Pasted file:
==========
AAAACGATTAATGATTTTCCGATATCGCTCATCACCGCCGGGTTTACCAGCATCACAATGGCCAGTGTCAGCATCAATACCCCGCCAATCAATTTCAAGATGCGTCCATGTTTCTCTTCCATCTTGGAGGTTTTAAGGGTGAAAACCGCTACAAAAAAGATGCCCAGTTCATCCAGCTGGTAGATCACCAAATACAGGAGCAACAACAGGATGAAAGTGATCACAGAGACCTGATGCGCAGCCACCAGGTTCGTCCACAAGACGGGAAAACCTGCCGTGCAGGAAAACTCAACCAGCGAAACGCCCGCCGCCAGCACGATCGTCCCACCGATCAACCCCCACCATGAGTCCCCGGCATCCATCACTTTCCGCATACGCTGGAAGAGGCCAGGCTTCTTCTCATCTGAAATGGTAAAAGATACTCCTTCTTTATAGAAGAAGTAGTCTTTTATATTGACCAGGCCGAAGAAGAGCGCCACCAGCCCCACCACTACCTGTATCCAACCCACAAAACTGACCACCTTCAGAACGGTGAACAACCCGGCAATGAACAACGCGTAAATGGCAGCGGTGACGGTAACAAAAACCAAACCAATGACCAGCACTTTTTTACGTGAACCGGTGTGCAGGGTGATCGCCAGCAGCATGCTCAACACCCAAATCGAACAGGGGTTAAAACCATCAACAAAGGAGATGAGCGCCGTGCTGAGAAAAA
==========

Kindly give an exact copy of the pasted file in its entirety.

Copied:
AAAACGATTAATGATTTTCCGATATCGCTCATCACCGCCGGGTTTACCAGCATCACAATGGCCAGTGTCAGCATCAATACCCCGCCAATCAATTTCAAGATGCGTCCATGTTTCTCTTCCATCTTGGAGGTTTTAAGGGTGAAAACCGCTACAAAAAAGATGCCCAGTTCATCCAGCTGGTAGATCACCAAATACAGGAGCAACAACAGGATGAAAGTGATCACAGAGACCTGATGCGCAGCCACCAGGTTCGTCCACAAGACGGGAAAACCTGCCGTGCAGGAAAACTCAACCAGCGAAACGCCCGCCGCCAGCACGATCGTCCCACCGATCAACCCCCACCATGAGTCCCCGGCATCCATCACTTTCCGCATACGCTGGAAGAGGCCAGGCTTCTTCTCATCTGAAATGGTAAAAGATACTCCTTCTTTATAGAAGAAGTAGTCTTTTATATTGACCAGGCCGAAGAAGAGCGCCACCAGCCCCACCACTACCTGTATCCAACCCACAAAACTGACCACCTTCAGAACGGTGAACAACCCGGCAATGAACAACGCGTAAATGGCAGCGGTGACGGTAACAAAAACCAAACCAATGACCAGCACTTTTTTACGTGAACCGGTGTGCAGGGTGATCGCCAGCAGCATGCTCAACACCCAAATCGAACAGGGGTTAAAACCATCAACAAAGGAGATGAGCGCCGTGCTGAGAAAAA